Japanese filmmaker Takashi Miike made his reputation directing offbeat crime films with wild twists, energetic momentum, creative imagery, and often extreme acts of violence, cranking out as many as eight films in a single year at his most prolific, but his filmography is much more diverse. He’s slowed down in recent years as his productions became bigger and his attention more focused, but he’s still one of the most prolific filmmakers in the world and Blade of the Immortal (Japan, 2017), a sprawling samurai adventure based on a long-running manga by Hiroaki Samura, is billed as his 100th film.
Japanese TV star Takuya Kimura plays the sword-wielding anti-hero Manji, an assassin cursed with immortality thanks to magical bloodworms that heal wounds and even reattach severed limbs. After a black-and-white prologue that sketches the tragic backstory (including his failure to save his little sister), he becomes bodyguard to a teenage girl (Hana Sugisaki) who us on a mission of vengeance against the men who slaughtered her family, a band of rogue fighters led by an androgynous madman (Sôta Fukushi) wiping out all rival martial arts schools.
It’s a set-up for scene after gory scene of swordplay as he mows through armies of anonymous swordsmen and engages in singular combat with particularly gifted enemies, and Miike delivers flying limbs, spraying blood, and fields of corpses with flamboyant style and a mordant sense of humor. The excess of the action becomes part of the point: this revenge leaves an epic body count. Filled with operatic action and flamboyant violence, this splashy film should please action and samurai movie fans.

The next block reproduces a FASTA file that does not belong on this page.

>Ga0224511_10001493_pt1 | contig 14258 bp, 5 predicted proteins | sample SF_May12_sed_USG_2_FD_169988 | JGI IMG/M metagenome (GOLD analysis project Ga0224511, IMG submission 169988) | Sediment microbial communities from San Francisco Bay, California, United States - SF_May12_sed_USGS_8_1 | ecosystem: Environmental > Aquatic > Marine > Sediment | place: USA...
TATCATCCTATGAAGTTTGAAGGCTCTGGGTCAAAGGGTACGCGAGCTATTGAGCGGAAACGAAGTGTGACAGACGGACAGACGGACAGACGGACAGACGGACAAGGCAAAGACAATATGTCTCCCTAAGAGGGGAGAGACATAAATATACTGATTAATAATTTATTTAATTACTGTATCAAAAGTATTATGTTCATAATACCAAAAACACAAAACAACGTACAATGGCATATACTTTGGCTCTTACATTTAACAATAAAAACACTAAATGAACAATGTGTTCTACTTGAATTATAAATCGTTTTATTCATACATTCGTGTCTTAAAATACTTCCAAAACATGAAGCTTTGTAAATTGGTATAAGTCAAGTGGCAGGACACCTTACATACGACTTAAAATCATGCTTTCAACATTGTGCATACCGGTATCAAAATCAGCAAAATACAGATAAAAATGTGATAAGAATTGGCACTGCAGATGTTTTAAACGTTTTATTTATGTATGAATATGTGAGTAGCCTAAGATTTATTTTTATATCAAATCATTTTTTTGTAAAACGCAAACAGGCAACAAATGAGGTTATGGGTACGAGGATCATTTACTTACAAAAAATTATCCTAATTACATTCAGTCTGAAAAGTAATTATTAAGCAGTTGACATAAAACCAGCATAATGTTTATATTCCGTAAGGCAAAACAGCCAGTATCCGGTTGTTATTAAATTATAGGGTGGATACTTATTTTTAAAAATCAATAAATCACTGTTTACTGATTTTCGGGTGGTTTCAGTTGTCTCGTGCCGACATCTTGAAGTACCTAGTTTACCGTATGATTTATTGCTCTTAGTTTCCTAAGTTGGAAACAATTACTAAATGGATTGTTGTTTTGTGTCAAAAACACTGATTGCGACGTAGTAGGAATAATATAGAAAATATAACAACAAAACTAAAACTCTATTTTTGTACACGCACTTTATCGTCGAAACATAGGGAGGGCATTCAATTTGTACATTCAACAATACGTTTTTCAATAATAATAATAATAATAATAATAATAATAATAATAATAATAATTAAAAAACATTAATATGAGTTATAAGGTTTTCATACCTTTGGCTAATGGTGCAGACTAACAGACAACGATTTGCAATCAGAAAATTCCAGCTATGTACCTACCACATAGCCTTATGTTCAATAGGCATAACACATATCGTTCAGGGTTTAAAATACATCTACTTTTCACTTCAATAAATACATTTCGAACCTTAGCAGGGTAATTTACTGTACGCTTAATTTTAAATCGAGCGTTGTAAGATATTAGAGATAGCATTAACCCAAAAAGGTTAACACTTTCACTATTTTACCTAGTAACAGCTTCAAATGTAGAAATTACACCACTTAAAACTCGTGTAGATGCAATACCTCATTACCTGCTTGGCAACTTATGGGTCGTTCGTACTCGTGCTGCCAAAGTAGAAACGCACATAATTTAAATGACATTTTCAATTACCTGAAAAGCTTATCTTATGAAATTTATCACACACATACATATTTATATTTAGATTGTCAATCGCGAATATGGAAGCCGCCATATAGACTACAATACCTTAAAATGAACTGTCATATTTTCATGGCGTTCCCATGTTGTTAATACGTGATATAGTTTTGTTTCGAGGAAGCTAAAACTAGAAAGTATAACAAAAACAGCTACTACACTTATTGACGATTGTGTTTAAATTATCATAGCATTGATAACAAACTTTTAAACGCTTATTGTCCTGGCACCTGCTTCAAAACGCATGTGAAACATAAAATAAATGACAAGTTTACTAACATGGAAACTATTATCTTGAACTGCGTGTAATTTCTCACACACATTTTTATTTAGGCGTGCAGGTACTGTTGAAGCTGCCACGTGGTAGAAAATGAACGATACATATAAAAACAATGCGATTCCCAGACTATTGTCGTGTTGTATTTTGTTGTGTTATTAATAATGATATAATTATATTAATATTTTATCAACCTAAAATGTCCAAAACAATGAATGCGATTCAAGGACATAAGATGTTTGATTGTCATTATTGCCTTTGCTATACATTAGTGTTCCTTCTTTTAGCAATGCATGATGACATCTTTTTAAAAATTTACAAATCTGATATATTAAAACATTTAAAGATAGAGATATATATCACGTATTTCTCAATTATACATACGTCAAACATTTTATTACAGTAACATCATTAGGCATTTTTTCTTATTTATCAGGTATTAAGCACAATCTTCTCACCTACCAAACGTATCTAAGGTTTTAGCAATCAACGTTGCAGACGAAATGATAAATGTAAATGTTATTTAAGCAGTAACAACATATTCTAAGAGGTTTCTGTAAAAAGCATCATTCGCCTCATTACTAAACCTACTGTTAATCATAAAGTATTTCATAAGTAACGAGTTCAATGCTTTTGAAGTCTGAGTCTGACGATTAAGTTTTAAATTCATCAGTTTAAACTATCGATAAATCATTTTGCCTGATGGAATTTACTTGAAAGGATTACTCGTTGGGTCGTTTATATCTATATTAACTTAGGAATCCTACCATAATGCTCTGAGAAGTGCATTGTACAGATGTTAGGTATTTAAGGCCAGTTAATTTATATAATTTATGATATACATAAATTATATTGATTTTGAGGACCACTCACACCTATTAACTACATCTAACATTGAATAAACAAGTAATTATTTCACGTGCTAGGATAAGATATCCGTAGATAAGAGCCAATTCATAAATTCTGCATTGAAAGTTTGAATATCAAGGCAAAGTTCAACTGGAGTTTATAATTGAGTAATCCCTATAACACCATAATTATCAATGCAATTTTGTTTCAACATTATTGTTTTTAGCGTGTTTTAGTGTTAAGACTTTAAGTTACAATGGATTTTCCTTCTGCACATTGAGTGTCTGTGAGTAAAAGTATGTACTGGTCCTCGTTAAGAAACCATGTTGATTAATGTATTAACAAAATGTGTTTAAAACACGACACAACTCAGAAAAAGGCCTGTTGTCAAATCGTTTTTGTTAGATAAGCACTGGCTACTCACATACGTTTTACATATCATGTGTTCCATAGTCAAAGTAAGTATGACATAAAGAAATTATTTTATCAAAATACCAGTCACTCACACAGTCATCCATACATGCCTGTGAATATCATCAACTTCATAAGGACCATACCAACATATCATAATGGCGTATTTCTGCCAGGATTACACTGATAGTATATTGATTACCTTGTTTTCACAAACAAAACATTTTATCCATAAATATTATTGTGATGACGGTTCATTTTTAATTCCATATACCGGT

Rated R for epic violence and carnage.
In Japanese with English subtitles
The Blu-ray and DVD from Magnolia presents the film with Japanese and English dubbed soundtracks and optional English and Spanish subtitles, with the featurettes “Manji vs. 300” on the shooting of the two big battle scenes, a 56-minute collection of “Cast Interviews,” and a 28-minute featurette that profiles star Takuya Kimura on the set (all in Japanese with subtitles).